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State's test security proposals suggest big changes to come

The first recommendations of the state task force to boost test security are out, and they suggest that big changes could be coming to the way tests are administered and graded.

Next week, the Board of Regents will vote on a measure to start an immediate, independent review of how the state handles allegations of cheating.

No action is set yet on the rest of the recommendations. But they provide a blueprint of what the state might do to prevent cheating scandals like those that have gripped Atlanta, Philadelphia, and other cities.

To improve the current system, the state could prohibit teachers from proctoring their own students’ exams and even exams in the subject they teach; bar teachers from grading their own students’ exams, as many currently do; and keep completed exams on hand for longer than a year so they can be checked if cheating is alleged, the recommendations say. The Regents could turn those recommendations into official policy as soon as next month.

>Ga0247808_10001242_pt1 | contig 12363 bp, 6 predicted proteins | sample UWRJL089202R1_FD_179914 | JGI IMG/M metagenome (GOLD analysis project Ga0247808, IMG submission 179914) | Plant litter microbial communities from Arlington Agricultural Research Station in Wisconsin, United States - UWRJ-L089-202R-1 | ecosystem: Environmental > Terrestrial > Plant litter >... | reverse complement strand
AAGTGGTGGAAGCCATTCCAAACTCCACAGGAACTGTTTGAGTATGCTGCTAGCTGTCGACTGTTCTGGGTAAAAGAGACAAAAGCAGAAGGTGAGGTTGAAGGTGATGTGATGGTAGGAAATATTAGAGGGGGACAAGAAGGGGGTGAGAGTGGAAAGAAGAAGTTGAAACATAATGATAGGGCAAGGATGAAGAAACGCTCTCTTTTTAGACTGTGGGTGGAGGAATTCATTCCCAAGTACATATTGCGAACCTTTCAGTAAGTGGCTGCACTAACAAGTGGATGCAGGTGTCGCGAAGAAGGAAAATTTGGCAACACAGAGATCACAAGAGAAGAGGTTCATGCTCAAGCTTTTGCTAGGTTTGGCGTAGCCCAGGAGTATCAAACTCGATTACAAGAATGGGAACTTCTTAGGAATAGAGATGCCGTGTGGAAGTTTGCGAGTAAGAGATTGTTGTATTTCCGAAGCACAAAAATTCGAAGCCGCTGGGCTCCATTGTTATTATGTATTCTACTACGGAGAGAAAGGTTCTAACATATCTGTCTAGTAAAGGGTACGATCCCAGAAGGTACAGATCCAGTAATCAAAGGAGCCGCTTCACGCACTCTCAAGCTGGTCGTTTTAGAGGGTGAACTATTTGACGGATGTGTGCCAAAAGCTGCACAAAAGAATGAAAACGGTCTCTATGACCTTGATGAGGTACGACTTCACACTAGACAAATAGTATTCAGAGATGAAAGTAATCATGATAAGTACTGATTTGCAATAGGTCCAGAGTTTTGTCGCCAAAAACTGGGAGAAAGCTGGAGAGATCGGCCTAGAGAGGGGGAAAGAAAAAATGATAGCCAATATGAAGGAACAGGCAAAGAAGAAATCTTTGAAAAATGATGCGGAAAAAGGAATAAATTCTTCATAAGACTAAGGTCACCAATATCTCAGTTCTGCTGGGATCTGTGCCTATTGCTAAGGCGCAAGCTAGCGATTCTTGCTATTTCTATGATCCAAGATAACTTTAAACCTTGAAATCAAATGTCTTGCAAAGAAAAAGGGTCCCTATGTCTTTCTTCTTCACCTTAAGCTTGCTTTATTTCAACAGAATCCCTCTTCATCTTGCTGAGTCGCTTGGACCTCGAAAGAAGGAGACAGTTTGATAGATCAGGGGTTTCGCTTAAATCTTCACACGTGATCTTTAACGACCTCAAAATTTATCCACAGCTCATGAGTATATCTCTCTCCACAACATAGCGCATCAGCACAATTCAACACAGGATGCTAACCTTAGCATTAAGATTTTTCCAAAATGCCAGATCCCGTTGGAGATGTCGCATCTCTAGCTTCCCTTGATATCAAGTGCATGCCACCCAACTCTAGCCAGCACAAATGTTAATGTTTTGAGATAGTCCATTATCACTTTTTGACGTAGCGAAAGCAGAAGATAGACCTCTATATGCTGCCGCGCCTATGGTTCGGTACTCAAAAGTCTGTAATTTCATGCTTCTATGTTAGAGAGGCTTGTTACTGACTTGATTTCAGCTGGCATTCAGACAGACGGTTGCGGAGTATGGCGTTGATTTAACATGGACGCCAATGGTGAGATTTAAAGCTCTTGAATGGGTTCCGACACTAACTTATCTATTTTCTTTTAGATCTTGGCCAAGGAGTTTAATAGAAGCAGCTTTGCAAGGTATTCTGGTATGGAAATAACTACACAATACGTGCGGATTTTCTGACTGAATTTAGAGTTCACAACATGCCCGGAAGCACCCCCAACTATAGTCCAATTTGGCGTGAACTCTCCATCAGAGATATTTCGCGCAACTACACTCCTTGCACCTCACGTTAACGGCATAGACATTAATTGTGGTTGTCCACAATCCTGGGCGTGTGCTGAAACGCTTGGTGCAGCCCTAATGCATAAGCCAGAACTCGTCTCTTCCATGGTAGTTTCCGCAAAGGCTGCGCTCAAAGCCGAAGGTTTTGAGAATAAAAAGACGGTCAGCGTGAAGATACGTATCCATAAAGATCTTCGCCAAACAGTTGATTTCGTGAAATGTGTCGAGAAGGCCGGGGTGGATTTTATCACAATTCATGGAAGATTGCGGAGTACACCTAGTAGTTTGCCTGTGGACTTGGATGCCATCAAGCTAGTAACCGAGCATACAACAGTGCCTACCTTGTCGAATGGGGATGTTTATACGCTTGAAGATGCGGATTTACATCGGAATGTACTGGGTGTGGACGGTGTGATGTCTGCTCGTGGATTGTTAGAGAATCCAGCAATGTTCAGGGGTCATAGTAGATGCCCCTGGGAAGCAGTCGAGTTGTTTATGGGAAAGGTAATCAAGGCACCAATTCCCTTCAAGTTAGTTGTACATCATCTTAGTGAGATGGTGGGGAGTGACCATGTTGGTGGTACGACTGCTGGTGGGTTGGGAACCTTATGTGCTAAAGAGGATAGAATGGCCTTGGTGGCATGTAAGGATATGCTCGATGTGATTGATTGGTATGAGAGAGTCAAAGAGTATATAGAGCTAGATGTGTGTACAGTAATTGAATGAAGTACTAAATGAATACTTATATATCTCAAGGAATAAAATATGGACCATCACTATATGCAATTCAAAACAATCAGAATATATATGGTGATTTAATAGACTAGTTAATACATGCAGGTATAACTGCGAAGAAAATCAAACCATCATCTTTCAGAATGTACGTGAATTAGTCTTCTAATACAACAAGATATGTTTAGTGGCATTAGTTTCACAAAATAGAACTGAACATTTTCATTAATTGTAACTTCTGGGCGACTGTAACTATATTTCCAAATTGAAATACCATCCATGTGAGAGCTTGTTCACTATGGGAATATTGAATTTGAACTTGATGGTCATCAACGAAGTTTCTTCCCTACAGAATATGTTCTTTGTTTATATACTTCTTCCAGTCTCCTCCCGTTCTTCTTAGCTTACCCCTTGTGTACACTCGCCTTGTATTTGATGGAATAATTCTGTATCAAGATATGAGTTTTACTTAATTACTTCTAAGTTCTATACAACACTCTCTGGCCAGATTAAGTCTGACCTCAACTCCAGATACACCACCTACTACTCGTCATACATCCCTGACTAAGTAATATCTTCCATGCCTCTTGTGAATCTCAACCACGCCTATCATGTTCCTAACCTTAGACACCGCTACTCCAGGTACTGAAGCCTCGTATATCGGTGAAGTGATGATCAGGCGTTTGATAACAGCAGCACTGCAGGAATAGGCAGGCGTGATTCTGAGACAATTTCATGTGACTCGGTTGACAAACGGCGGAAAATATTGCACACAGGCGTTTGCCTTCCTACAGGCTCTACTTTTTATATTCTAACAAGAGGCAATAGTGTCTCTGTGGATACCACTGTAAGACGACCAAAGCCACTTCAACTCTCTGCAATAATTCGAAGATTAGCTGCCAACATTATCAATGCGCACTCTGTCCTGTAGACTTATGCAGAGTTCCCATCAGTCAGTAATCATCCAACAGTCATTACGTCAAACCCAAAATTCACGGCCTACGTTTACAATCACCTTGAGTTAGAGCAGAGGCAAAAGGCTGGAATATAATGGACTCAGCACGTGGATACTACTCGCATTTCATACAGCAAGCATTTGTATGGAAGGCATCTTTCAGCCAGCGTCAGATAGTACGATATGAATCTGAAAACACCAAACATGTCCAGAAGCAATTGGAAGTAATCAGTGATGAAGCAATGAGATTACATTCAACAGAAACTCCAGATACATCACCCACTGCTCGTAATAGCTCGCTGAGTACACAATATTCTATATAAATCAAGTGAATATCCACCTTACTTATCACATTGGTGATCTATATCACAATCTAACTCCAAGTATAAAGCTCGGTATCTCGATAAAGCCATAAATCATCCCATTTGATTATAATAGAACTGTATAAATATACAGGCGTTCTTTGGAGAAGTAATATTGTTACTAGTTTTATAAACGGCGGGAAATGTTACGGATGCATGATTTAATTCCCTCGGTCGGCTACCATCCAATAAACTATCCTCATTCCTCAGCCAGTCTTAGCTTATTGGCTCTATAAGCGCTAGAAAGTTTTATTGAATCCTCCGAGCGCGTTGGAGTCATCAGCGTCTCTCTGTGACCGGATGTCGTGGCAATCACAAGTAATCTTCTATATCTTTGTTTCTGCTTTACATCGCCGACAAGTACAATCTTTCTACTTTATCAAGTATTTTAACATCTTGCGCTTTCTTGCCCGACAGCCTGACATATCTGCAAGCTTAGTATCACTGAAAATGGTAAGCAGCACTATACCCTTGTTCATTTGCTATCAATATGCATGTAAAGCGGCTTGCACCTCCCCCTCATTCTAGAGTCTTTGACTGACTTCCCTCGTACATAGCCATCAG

But a more substantive revision of the testing system would be even more secure, the working group concluded. The task force wants permission to sketch out — and cost out — a centralized, statewide scanning system that includes erasure analysis and other measures to check for irregularities in test results.

City officials say they support the changes — as long as the city doesn’t have to foot the bill.

“We applaud the state for proposing to centralize and strengthen security on its exams,” Chief Academic Officer Shael Polakow-Suransky said in a statement. “Their proposals make a lot of sense, provided the costs are not passed on to districts like New York City, where we now spend more than $20 million a year to score state exams.”

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